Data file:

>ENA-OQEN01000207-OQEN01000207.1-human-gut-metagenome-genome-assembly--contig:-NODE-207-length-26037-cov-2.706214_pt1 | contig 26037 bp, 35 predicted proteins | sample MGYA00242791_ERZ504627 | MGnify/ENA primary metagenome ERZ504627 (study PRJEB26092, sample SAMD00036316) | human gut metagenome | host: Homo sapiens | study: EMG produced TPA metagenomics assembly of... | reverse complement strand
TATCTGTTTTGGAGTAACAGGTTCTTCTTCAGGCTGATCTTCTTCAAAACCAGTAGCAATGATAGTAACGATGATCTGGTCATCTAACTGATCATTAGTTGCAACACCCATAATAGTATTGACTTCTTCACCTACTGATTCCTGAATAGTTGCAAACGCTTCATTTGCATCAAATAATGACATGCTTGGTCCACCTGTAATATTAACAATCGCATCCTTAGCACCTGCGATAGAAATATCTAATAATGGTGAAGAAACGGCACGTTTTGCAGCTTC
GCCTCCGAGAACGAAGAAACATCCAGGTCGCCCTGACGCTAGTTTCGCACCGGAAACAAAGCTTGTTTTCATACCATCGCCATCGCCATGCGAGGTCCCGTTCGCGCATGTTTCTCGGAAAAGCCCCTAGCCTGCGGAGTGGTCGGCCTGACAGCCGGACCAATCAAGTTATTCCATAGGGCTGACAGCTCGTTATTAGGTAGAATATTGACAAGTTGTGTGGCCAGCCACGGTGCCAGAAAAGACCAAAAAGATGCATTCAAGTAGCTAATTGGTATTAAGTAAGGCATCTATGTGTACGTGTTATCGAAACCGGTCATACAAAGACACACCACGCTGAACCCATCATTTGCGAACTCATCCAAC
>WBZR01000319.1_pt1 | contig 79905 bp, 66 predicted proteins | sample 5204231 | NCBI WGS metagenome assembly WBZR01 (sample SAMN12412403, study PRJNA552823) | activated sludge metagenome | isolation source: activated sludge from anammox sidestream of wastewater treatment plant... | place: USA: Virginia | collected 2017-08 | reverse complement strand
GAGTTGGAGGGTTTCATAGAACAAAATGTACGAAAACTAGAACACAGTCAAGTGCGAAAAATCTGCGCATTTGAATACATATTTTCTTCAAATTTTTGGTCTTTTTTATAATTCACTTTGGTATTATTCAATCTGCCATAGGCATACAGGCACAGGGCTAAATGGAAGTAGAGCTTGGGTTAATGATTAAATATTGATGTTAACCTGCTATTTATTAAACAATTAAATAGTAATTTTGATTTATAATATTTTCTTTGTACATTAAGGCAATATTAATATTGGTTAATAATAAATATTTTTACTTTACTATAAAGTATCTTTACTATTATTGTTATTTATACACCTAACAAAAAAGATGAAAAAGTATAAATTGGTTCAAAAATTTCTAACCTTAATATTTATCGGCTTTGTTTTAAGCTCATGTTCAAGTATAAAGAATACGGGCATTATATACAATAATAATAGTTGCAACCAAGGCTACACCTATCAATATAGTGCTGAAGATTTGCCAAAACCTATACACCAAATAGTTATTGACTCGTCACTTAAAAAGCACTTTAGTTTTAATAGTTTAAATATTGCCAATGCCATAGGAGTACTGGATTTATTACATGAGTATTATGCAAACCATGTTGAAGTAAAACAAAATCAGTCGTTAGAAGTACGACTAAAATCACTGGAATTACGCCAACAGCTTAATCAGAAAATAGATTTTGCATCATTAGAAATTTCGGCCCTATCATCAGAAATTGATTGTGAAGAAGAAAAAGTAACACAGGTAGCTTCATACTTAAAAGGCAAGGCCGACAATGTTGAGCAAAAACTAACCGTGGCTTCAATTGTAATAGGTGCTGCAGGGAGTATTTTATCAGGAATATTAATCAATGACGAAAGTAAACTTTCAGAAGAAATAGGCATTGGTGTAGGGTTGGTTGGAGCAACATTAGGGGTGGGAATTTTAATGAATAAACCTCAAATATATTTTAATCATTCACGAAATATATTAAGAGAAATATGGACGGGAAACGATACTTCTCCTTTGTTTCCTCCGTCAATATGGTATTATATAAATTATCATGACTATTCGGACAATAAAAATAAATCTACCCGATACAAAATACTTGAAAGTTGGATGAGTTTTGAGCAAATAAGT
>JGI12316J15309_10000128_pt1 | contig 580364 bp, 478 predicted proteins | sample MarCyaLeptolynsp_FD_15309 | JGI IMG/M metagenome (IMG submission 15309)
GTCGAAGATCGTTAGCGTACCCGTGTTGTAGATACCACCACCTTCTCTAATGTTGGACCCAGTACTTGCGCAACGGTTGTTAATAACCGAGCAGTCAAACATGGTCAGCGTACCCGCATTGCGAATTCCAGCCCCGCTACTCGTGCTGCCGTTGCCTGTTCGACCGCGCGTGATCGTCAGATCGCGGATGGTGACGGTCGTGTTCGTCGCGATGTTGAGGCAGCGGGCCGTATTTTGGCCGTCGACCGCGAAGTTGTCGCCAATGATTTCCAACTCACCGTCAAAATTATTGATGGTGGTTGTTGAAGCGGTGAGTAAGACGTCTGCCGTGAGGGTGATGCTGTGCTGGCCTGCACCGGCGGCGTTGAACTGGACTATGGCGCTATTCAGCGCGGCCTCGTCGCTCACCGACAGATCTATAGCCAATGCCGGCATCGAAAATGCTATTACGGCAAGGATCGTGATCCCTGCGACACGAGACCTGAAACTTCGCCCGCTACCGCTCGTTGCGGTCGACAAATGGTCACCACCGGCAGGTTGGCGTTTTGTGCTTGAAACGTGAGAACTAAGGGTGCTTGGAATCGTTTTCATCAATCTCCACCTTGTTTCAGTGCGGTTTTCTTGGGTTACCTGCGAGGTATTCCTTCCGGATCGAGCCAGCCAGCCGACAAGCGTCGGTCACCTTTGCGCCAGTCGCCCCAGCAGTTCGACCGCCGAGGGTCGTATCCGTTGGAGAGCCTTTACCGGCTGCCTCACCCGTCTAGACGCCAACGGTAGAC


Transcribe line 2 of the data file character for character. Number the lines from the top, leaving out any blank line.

TATCTGTTTTGGAGTAACAGGTTCTTCTTCAGGCTGATCTTCTTCAAAACCAGTAGCAATGATAGTAACGATGATCTGGTCATCTAACTGATCATTAGTTGCAACACCCATAATAGTATTGACTTCTTCACCTACTGATTCCTGAATAGTTGCAAACGCTTCATTTGCATCAAATAATGACATGCTTGGTCCACCTGTAATATTAACAATCGCATCCTTAGCACCTGCGATAGAAATATCTAATAATGGTGAAGAAACGGCACGTTTTGCAGCTTC